WILLIAM G. BAKER, M.D.; NILS U. BANG, M.D.; RALPH L. NACHMAN, M.D.; FARRO RAAFAT, M.D.; HERBERT I. HOROWITZ, M.D.
Hemorrhage is a frequent complication of acute leukemia. A recent review of acute leukemia presented evidence of bleeding in 66% of 322 cases and showed that it was the principal cause of death in 44% (1). The pathogenesis of hemorrhage in most cases of acute leukemia is quite obvious: leukemic replacement of normal bone marrow results in severe thrombocytopenia (2, 3). Occasionally, the cause is more obscure, being variously ascribed to qualitative platelet deficiencies (4), vascular endothelial damage from anoxia or lysins (5), leukemic infiltration of vessel walls (6), or circulating anticoagulants (7, 8). Recent studies report that in certain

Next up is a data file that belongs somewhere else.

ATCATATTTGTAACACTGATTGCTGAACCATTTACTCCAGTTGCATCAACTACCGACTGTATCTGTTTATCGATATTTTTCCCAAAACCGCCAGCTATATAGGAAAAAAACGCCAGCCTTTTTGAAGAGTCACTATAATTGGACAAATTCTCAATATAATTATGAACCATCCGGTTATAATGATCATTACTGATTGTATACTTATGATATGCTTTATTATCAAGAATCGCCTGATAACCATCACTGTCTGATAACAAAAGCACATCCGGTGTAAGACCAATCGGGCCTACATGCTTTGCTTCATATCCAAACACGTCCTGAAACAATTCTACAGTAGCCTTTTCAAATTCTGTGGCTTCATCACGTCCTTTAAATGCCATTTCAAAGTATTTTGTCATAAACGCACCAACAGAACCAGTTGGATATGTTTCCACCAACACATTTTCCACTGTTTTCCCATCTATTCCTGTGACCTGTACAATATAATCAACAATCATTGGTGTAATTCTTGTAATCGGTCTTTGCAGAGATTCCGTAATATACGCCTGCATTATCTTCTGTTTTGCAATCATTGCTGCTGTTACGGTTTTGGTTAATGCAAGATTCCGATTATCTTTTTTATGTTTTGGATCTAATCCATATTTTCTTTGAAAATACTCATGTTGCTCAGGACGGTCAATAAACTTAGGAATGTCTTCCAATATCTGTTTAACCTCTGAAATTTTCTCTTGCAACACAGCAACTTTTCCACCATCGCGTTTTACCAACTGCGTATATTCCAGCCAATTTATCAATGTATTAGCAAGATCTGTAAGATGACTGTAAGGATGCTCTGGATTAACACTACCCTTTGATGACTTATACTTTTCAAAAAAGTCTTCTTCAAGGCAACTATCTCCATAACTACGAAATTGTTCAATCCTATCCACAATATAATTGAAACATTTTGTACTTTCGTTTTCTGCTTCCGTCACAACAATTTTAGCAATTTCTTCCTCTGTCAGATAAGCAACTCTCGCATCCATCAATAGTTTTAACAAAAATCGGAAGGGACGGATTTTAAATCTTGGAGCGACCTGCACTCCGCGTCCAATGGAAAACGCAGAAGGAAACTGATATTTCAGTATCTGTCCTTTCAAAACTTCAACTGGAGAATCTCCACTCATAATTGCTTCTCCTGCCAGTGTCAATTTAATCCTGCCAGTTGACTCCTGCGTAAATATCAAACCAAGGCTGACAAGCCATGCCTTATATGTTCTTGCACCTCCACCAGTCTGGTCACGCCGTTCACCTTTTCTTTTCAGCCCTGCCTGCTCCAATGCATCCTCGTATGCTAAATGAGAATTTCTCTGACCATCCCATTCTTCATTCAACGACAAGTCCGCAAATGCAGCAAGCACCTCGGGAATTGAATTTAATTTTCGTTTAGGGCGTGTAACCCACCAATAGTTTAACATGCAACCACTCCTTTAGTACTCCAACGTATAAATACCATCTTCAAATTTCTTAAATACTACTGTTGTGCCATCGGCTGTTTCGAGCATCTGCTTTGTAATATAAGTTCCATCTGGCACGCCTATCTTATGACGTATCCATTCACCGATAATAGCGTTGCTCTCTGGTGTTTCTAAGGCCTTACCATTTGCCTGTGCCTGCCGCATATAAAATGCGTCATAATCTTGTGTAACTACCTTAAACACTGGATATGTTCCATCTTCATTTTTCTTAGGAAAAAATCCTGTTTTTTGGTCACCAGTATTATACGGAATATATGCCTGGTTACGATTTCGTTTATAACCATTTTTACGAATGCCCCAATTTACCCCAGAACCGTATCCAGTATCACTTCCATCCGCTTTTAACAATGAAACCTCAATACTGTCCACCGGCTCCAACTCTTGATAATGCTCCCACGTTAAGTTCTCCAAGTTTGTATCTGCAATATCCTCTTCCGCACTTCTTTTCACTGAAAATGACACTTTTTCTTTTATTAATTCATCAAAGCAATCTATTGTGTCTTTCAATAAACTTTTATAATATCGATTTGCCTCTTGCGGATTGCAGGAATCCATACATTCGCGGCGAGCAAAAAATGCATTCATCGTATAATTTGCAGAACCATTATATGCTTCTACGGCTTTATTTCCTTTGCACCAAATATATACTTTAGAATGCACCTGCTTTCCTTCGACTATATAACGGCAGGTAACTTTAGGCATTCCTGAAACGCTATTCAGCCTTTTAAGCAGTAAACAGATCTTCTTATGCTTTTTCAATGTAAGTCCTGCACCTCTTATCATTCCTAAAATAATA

BAKER WG, BANG NU, NACHMAN RL, et al. Hypofibrinogenemic Hemorrhage in Acute Myelogenous Leukemia Treated with Heparin: With Autopsy Findings of Widespread Intravascular Clotting. Ann Intern Med. 1964;61:116–123. doi: 10.7326/0003-4819-61-1-116
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Published: Ann Intern Med. 1964;61(1):116-123.
Coagulopathies, Hematology/Oncology, Leukemia/Lymphoma.
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